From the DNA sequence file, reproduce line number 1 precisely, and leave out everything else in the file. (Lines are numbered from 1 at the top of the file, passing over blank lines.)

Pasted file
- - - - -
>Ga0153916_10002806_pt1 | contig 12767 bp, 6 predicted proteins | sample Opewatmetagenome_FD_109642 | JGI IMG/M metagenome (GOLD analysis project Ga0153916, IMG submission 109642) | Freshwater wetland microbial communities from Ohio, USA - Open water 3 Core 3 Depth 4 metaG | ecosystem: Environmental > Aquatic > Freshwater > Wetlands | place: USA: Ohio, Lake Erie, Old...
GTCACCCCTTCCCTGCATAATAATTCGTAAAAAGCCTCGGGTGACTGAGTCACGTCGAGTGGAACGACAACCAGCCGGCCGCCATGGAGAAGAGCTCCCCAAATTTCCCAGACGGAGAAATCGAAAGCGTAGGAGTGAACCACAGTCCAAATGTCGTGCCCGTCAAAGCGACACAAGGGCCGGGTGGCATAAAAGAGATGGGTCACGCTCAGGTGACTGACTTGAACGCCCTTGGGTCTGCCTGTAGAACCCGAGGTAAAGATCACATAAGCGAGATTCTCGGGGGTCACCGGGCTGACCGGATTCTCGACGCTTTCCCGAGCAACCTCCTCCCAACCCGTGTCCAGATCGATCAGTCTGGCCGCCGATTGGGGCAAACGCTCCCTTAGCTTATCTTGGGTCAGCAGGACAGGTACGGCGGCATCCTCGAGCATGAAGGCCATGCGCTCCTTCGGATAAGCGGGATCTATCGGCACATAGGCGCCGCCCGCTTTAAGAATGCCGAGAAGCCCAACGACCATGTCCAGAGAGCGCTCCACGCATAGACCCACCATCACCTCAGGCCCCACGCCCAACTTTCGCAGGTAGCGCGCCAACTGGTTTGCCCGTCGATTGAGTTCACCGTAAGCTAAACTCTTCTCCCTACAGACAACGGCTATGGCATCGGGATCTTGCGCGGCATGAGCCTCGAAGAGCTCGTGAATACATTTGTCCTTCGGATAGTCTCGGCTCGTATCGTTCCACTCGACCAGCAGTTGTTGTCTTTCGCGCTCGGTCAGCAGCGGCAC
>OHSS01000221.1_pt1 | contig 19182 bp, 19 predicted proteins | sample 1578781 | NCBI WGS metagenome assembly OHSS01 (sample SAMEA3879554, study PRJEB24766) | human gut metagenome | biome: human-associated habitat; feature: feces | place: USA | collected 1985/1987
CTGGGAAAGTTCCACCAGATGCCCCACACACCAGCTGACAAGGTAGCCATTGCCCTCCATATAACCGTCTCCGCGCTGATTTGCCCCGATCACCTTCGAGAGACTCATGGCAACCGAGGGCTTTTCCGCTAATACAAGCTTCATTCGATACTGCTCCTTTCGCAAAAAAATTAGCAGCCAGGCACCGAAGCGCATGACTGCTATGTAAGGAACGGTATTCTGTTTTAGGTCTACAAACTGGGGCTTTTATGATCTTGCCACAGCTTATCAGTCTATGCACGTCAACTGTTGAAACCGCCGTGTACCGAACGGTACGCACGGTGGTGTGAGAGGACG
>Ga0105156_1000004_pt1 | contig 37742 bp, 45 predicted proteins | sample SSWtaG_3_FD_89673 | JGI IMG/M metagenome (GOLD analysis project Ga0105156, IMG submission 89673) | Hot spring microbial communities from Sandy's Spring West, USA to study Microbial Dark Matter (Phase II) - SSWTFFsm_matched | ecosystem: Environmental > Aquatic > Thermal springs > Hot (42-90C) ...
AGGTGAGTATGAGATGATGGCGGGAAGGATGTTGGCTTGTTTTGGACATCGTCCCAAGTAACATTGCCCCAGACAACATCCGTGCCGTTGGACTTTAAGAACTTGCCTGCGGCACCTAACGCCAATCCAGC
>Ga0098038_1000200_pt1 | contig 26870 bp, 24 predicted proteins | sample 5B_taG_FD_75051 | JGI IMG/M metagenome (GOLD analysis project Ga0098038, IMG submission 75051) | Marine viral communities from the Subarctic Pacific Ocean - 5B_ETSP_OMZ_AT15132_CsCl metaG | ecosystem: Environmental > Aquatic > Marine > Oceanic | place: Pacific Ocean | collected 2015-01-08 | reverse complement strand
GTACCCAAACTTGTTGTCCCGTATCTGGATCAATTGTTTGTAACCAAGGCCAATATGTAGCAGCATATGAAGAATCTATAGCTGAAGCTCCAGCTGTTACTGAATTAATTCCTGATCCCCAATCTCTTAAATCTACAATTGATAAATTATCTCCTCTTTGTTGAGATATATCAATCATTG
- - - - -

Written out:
>Ga0153916_10002806_pt1 | contig 12767 bp, 6 predicted proteins | sample Opewatmetagenome_FD_109642 | JGI IMG/M metagenome (GOLD analysis project Ga0153916, IMG submission 109642) | Freshwater wetland microbial communities from Ohio, USA - Open water 3 Core 3 Depth 4 metaG | ecosystem: Environmental > Aquatic > Freshwater > Wetlands | place: USA: Ohio, Lake Erie, Old...